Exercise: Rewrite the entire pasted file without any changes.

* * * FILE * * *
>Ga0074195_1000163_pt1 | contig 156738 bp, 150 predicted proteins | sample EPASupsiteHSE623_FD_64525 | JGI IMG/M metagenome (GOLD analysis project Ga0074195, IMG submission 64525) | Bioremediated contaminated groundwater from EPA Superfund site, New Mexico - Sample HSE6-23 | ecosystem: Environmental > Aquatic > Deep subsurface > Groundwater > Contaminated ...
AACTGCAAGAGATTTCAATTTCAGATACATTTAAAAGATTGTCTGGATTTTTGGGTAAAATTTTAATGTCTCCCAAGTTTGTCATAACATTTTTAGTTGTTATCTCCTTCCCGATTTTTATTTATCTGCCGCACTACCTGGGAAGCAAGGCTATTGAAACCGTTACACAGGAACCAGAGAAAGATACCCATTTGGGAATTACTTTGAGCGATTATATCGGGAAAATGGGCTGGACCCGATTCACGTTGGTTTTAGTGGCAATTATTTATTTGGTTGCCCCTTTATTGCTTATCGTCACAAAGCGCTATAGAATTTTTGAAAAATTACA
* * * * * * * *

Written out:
>Ga0074195_1000163_pt1 | contig 156738 bp, 150 predicted proteins | sample EPASupsiteHSE623_FD_64525 | JGI IMG/M metagenome (GOLD analysis project Ga0074195, IMG submission 64525) | Bioremediated contaminated groundwater from EPA Superfund site, New Mexico - Sample HSE6-23 | ecosystem: Environmental > Aquatic > Deep subsurface > Groundwater > Contaminated ...
AACTGCAAGAGATTTCAATTTCAGATACATTTAAAAGATTGTCTGGATTTTTGGGTAAAATTTTAATGTCTCCCAAGTTTGTCATAACATTTTTAGTTGTTATCTCCTTCCCGATTTTTATTTATCTGCCGCACTACCTGGGAAGCAAGGCTATTGAAACCGTTACACAGGAACCAGAGAAAGATACCCATTTGGGAATTACTTTGAGCGATTATATCGGGAAAATGGGCTGGACCCGATTCACGTTGGTTTTAGTGGCAATTATTTATTTGGTTGCCCCTTTATTGCTTATCGTCACAAAGCGCTATAGAATTTTTGAAAAATTACA